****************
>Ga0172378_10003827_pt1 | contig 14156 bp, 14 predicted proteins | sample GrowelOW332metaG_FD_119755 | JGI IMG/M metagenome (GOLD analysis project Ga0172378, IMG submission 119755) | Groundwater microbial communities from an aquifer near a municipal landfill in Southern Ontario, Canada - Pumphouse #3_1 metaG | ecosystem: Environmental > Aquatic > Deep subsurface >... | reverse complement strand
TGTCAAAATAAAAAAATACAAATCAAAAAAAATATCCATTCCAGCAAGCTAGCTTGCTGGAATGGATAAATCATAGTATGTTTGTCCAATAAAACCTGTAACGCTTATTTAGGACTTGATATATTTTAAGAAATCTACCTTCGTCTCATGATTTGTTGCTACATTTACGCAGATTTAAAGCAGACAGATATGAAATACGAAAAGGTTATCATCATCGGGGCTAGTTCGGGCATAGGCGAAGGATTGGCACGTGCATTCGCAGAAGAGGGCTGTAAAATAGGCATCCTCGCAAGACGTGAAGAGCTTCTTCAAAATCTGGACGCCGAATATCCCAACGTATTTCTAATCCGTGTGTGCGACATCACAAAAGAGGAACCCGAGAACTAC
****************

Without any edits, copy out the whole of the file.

>Ga0172378_10003827_pt1 | contig 14156 bp, 14 predicted proteins | sample GrowelOW332metaG_FD_119755 | JGI IMG/M metagenome (GOLD analysis project Ga0172378, IMG submission 119755) | Groundwater microbial communities from an aquifer near a municipal landfill in Southern Ontario, Canada - Pumphouse #3_1 metaG | ecosystem: Environmental > Aquatic > Deep subsurface >... | reverse complement strand
TGTCAAAATAAAAAAATACAAATCAAAAAAAATATCCATTCCAGCAAGCTAGCTTGCTGGAATGGATAAATCATAGTATGTTTGTCCAATAAAACCTGTAACGCTTATTTAGGACTTGATATATTTTAAGAAATCTACCTTCGTCTCATGATTTGTTGCTACATTTACGCAGATTTAAAGCAGACAGATATGAAATACGAAAAGGTTATCATCATCGGGGCTAGTTCGGGCATAGGCGAAGGATTGGCACGTGCATTCGCAGAAGAGGGCTGTAAAATAGGCATCCTCGCAAGACGTGAAGAGCTTCTTCAAAATCTGGACGCCGAATATCCCAACGTATTTCTAATCCGTGTGTGCGACATCACAAAAGAGGAACCCGAGAACTAC